Scary dreams and worries can kick off an overwhelming level of anxiety during this pandemic. While it’s bad for everyone, it’s worse for people who have mental illness.
Those who have existing issues with panic disorder, depression and generalized anxiety are almost certain to have more intense symptoms unless we take preventive measures. The symptoms can include digestive problems, dizziness, elevated heart rate, fatigue and insomnia, among other things.
Control what you can control. And that means you. Wash your hands. Stay six-feet away from people. Still, it helps to smile and be friendly when you pass people from this distance. We also can pray for each person we pass on the street or in the park.
Schedule times for prayer and quiet. If you don’t already have a routine for regular prayer during the day, it’s a great time to start. An alarm on my phone reminds me to stop about every three hours to pray or read Christian materials. Sarah Young’s books, starting with Jesus Calling, are excellent. Her app is very good as well. I also use materials in apps like Pray-As-You-Go, the NIV Bible, Ending Your Day Right, Centering Prayer and the Divine Office.
Make this a good time for your children or grandchildren. Our attitudes will decide how the kids remember this time. Model faith, calm and self-care. Let your kids talk through their fears and concerns. Listen for increases in symptoms. Determine whether you need to make a call to your child’s psychiatrist to provide information. Make sure you also find some ways to have fun together.
Use block scheduling to set up a routine. Setting up a routine will help to keep you and your family focused on the good. Block scheduling – setting aside an hour or two for each major kind of activity – has been very useful. Activities can include: reading, homeschooling, housework, paperwork, making things, exercise, shopping online, etc.
Reduce your exposure to news and social media. I look at my social media channels once a day. I also read the COVID-19 round-up on my Associated Press app and one local news app in the morning and at night. We do watch the PBS NewsHour as well. Other than that, I try to concentrate on my own life. I think the most reliable sources of information are the Centers for Disease Control and Prevention (CDC), WebMD, the Weather Channel’s COVID-19 section, the World Health Organization (WHO) and the John Hopkins’ Coronavirus Resource Center.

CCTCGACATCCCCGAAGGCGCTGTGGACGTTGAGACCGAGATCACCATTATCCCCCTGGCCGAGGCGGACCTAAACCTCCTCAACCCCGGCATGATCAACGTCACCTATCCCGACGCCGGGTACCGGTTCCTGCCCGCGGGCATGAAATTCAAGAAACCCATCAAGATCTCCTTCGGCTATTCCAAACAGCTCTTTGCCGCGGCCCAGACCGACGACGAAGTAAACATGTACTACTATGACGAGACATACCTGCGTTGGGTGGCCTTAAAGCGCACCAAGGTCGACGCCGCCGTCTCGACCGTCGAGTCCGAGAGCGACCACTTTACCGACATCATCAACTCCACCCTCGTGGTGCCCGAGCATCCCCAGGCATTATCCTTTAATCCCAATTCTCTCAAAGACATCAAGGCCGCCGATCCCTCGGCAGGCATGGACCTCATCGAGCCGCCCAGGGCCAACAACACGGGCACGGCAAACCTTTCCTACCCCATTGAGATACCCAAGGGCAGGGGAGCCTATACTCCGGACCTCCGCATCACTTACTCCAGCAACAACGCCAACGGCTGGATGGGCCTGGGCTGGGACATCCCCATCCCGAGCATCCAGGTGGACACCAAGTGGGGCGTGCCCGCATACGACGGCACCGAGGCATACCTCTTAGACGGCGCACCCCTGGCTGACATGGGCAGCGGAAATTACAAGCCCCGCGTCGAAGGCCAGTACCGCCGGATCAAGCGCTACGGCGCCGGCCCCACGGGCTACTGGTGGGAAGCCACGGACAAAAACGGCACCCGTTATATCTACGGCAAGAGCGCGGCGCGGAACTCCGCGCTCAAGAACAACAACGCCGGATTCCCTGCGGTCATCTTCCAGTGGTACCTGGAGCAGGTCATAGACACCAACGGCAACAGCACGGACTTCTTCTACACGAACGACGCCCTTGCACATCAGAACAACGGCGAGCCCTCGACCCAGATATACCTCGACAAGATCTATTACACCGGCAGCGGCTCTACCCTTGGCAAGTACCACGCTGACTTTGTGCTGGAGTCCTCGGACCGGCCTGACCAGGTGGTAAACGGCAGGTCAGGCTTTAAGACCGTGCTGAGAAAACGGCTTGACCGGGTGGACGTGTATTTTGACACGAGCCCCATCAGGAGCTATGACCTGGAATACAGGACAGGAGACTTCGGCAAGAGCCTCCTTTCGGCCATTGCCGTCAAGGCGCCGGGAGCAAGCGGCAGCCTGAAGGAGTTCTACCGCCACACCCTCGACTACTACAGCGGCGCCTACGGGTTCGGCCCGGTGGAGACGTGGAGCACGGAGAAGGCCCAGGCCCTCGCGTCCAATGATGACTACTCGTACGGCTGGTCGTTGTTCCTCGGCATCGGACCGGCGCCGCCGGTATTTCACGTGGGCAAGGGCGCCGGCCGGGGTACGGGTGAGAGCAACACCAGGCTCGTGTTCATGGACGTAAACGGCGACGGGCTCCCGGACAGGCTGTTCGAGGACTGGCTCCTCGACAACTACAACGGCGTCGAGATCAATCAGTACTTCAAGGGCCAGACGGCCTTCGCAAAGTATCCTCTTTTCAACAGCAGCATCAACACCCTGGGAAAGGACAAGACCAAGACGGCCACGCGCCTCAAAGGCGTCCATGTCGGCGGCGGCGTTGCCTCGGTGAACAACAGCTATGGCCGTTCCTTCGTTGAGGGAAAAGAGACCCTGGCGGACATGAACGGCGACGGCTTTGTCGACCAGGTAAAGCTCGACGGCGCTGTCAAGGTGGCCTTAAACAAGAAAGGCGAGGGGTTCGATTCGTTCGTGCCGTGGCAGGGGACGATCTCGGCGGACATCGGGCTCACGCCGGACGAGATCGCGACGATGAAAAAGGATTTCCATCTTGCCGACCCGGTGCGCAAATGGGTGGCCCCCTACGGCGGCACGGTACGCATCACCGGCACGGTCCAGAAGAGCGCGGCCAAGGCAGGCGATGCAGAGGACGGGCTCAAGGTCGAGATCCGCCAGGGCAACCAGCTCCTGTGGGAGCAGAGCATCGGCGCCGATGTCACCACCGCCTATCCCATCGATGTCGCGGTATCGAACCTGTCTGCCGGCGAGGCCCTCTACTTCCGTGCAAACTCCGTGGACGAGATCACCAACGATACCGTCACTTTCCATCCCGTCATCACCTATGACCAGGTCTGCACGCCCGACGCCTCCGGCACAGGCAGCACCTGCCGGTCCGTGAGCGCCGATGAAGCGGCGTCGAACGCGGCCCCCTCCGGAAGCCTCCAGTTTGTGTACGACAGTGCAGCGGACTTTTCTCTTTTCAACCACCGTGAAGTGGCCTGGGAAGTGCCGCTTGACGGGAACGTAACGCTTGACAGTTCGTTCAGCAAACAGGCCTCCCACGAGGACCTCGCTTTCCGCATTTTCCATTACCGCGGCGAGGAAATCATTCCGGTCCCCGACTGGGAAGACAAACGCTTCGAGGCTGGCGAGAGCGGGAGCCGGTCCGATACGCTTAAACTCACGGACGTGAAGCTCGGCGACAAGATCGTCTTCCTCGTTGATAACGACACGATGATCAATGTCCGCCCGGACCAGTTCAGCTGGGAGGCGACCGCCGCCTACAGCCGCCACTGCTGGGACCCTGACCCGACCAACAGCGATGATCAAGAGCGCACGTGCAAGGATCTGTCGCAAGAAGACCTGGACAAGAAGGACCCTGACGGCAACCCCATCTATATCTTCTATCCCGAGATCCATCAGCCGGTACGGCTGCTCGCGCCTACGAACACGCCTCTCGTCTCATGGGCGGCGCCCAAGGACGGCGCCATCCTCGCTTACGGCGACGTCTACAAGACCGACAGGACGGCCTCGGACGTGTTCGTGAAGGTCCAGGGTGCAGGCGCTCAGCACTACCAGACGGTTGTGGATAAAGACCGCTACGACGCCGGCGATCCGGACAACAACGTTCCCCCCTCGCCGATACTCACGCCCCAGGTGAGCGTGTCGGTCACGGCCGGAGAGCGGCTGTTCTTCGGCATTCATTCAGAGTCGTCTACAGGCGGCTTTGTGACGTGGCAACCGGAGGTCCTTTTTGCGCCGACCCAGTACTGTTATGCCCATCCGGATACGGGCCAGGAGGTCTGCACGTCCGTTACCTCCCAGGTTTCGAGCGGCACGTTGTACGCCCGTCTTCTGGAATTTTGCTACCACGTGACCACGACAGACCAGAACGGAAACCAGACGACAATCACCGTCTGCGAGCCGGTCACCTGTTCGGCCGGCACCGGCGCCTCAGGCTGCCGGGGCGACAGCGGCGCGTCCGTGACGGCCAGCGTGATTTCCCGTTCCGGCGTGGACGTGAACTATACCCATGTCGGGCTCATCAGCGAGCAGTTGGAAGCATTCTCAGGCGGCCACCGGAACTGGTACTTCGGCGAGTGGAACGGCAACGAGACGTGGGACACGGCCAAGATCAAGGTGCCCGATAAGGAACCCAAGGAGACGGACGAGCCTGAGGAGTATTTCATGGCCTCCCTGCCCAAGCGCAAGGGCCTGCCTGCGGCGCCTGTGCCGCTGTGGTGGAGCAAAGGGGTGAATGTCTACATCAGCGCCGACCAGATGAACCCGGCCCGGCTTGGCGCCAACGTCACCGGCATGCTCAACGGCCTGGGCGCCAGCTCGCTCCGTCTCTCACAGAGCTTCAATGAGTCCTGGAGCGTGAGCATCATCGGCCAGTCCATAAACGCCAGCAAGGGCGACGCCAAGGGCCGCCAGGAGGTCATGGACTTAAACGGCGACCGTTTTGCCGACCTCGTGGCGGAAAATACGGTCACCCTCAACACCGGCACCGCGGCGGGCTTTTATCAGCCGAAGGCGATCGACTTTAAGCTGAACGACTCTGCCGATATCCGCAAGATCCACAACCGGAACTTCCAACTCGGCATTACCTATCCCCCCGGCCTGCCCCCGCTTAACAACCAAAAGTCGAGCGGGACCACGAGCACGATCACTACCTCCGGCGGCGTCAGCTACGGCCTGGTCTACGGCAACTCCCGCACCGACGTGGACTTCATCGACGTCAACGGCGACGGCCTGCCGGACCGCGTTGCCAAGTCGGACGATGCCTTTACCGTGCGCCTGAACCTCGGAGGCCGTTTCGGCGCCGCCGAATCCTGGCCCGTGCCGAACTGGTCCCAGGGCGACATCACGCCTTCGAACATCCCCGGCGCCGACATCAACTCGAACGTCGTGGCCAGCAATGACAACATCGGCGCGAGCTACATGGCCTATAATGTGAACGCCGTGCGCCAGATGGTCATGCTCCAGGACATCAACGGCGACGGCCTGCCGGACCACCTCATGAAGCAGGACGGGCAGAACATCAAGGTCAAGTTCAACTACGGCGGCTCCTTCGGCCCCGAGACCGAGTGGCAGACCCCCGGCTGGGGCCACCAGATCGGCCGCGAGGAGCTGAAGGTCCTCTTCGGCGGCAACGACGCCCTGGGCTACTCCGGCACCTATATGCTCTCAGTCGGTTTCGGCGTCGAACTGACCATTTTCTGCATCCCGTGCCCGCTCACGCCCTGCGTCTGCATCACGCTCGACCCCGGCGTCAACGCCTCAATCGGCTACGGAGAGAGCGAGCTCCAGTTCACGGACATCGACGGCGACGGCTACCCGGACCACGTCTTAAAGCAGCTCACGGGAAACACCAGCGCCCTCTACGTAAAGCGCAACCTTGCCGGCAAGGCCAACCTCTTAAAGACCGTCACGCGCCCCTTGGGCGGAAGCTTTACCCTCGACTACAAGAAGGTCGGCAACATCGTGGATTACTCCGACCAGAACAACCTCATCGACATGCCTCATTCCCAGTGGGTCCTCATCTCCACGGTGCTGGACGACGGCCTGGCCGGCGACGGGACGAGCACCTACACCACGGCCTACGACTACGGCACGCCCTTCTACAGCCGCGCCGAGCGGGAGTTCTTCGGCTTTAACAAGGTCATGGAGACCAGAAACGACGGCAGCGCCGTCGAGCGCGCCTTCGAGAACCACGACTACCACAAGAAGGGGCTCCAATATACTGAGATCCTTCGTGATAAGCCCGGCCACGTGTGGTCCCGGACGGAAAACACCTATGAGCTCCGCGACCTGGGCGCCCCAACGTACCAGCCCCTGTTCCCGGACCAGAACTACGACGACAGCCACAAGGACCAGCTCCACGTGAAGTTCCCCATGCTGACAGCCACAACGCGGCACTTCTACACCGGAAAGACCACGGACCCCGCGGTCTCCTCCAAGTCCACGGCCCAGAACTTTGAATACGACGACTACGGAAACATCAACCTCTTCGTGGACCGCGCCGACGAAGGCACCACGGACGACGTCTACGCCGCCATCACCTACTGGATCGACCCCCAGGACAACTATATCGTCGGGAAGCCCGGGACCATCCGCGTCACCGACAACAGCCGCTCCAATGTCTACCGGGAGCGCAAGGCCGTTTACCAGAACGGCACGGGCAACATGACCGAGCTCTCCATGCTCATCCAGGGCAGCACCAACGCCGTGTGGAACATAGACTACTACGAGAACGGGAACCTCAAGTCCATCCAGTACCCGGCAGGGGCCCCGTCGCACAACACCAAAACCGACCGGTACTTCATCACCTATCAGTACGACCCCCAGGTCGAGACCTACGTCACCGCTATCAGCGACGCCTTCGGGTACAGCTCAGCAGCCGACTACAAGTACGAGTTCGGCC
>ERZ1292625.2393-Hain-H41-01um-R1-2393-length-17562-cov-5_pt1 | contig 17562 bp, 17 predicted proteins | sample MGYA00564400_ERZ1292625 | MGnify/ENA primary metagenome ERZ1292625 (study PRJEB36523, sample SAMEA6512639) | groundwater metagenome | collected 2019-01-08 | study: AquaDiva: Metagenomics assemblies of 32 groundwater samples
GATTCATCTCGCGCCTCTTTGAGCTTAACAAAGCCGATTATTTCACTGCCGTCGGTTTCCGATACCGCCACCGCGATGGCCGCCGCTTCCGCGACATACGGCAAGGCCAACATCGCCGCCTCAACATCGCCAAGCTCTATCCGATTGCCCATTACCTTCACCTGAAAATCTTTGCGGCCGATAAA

Stay connected to family and friends. This is the era of FaceTime calls and Zoom/Skype meetings. There’s also the good old-fashioned phone call and new-fashioned texting. Check in with your loved one with mental illness on a regular basis without seeming too anxious yourself. Make an effort to cheer your friends and family up. It will cheer you up, too.
Do a daily stress-reduction exercise. My isolation gift to myself was a subscription to the Breethe app, which is offering specific relaxation exercises regarding coronavirus anxieties. I also use Calm, Meditation Oasis and the Cleveland Clinic’s Stress Meditation. The relaxation exercise is on my block schedule for a specific time in the afternoon.
Eat well. Stress eating is one of my problems, but I do know that mindfully choosing to eat a nutritious meal before I can have my salty/sweet treat is cutting down on the overeating.
Get out in the fresh air and sunshine. Take a daily walk. Set up your patio furniture early or sit out on your porch to read.
Be the hands and feet of Christ. Get involved in helping other people during this time. Your church may have ideas. You also can call a humanitarian organization to see if you can help. Many people are helping from home by calling others to see how they are doing.
Like everything in life, this crisis is offering opportunities to grow as Christians.